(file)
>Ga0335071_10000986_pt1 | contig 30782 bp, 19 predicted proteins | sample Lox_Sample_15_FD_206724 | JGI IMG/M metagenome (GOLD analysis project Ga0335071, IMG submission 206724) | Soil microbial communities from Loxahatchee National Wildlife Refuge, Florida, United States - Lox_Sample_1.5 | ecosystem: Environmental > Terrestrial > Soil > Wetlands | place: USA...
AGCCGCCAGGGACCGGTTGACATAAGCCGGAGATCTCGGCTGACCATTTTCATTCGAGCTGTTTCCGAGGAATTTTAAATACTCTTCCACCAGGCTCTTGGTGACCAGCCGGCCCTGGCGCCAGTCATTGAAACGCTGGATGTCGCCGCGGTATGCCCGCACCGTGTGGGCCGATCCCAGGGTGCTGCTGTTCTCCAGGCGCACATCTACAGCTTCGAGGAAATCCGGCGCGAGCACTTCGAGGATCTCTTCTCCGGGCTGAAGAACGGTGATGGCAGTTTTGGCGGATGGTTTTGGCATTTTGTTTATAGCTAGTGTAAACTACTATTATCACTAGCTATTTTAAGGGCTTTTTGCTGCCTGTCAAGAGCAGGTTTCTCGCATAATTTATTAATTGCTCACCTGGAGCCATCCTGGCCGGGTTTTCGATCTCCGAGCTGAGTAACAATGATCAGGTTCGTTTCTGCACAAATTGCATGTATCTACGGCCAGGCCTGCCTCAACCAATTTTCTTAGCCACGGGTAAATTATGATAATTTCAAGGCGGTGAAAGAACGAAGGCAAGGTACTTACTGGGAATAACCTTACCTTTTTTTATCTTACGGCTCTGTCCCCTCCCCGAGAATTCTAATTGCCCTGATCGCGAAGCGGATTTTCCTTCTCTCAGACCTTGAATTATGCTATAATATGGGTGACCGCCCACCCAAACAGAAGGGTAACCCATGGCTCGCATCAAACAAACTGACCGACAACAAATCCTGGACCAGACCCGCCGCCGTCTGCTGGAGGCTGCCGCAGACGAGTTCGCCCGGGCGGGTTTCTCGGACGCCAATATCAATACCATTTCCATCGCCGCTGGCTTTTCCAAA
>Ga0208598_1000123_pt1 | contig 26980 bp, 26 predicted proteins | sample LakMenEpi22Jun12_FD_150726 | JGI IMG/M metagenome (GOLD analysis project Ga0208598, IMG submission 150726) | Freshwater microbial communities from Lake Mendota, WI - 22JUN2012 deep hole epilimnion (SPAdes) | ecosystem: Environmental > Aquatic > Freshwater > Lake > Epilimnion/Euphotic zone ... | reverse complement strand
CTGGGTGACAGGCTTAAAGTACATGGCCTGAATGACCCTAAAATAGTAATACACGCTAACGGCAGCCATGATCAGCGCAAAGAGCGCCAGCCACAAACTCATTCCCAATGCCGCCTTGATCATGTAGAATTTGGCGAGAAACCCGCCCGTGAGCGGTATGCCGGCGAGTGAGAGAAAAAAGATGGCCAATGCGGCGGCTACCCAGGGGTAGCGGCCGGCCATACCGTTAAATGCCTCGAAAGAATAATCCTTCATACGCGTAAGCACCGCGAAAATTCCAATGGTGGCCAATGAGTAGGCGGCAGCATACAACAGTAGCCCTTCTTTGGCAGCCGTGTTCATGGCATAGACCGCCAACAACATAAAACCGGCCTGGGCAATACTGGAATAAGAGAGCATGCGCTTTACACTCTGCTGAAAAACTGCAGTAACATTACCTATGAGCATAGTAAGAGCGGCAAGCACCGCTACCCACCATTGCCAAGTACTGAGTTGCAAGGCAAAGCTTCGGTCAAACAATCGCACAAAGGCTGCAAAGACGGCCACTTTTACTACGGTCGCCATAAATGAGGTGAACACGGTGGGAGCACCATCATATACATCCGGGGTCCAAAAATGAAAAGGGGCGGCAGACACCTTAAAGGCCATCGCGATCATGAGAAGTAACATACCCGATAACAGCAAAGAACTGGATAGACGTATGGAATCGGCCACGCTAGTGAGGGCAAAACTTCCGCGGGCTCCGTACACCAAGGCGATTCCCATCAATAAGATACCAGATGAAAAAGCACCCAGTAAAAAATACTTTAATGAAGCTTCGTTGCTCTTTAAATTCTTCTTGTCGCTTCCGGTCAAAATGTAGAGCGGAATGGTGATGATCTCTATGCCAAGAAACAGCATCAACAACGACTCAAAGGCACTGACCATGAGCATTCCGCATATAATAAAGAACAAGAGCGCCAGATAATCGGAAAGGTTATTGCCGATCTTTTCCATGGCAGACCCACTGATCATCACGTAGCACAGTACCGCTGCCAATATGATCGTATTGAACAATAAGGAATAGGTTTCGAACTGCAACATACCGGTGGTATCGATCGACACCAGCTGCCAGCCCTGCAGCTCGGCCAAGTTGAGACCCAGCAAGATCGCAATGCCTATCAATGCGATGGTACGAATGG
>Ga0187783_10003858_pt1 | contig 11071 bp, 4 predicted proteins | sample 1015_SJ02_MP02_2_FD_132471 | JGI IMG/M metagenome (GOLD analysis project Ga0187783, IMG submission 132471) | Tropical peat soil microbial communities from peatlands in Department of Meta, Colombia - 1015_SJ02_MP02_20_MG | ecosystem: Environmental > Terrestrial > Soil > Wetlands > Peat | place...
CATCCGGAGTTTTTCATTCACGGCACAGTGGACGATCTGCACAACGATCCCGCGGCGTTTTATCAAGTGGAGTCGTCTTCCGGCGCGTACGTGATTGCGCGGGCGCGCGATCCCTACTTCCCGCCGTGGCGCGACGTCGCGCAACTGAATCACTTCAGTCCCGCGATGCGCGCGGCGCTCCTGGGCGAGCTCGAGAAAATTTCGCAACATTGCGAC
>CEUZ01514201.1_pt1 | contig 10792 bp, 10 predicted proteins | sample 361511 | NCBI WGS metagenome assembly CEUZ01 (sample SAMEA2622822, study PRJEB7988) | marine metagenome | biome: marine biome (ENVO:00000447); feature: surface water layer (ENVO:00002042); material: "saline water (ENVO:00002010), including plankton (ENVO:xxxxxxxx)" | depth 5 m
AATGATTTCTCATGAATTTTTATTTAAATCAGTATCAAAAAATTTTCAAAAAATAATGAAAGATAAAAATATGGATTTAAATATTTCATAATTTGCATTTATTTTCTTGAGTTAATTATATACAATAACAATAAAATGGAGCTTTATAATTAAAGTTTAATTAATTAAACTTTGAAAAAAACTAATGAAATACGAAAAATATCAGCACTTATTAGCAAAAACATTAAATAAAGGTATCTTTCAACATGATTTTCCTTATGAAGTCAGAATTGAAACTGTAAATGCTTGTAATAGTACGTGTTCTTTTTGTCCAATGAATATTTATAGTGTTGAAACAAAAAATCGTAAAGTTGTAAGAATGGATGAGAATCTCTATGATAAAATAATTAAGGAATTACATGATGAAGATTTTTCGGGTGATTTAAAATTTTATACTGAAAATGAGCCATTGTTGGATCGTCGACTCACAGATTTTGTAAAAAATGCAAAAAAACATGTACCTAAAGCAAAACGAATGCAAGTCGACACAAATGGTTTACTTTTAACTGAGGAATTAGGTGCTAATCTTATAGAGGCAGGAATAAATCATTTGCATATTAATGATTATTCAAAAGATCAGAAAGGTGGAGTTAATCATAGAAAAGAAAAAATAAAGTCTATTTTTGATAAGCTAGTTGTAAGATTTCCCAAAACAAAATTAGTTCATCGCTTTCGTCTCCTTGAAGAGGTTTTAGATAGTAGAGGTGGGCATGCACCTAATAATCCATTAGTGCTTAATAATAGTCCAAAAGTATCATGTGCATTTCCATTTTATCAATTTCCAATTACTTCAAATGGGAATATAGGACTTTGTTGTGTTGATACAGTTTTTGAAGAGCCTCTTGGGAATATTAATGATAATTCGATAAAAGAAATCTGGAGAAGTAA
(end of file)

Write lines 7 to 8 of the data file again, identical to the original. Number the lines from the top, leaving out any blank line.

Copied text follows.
>CEUZ01514201.1_pt1 | contig 10792 bp, 10 predicted proteins | sample 361511 | NCBI WGS metagenome assembly CEUZ01 (sample SAMEA2622822, study PRJEB7988) | marine metagenome | biome: marine biome (ENVO:00000447); feature: surface water layer (ENVO:00002042); material: "saline water (ENVO:00002010), including plankton (ENVO:xxxxxxxx)" | depth 5 m
AATGATTTCTCATGAATTTTTATTTAAATCAGTATCAAAAAATTTTCAAAAAATAATGAAAGATAAAAATATGGATTTAAATATTTCATAATTTGCATTTATTTTCTTGAGTTAATTATATACAATAACAATAAAATGGAGCTTTATAATTAAAGTTTAATTAATTAAACTTTGAAAAAAACTAATGAAATACGAAAAATATCAGCACTTATTAGCAAAAACATTAAATAAAGGTATCTTTCAACATGATTTTCCTTATGAAGTCAGAATTGAAACTGTAAATGCTTGTAATAGTACGTGTTCTTTTTGTCCAATGAATATTTATAGTGTTGAAACAAAAAATCGTAAAGTTGTAAGAATGGATGAGAATCTCTATGATAAAATAATTAAGGAATTACATGATGAAGATTTTTCGGGTGATTTAAAATTTTATACTGAAAATGAGCCATTGTTGGATCGTCGACTCACAGATTTTGTAAAAAATGCAAAAAAACATGTACCTAAAGCAAAACGAATGCAAGTCGACACAAATGGTTTACTTTTAACTGAGGAATTAGGTGCTAATCTTATAGAGGCAGGAATAAATCATTTGCATATTAATGATTATTCAAAAGATCAGAAAGGTGGAGTTAATCATAGAAAAGAAAAAATAAAGTCTATTTTTGATAAGCTAGTTGTAAGATTTCCCAAAACAAAATTAGTTCATCGCTTTCGTCTCCTTGAAGAGGTTTTAGATAGTAGAGGTGGGCATGCACCTAATAATCCATTAGTGCTTAATAATAGTCCAAAAGTATCATGTGCATTTCCATTTTATCAATTTCCAATTACTTCAAATGGGAATATAGGACTTTGTTGTGTTGATACAGTTTTTGAAGAGCCTCTTGGGAATATTAATGATAATTCGATAAAAGAAATCTGGAGAAGTAA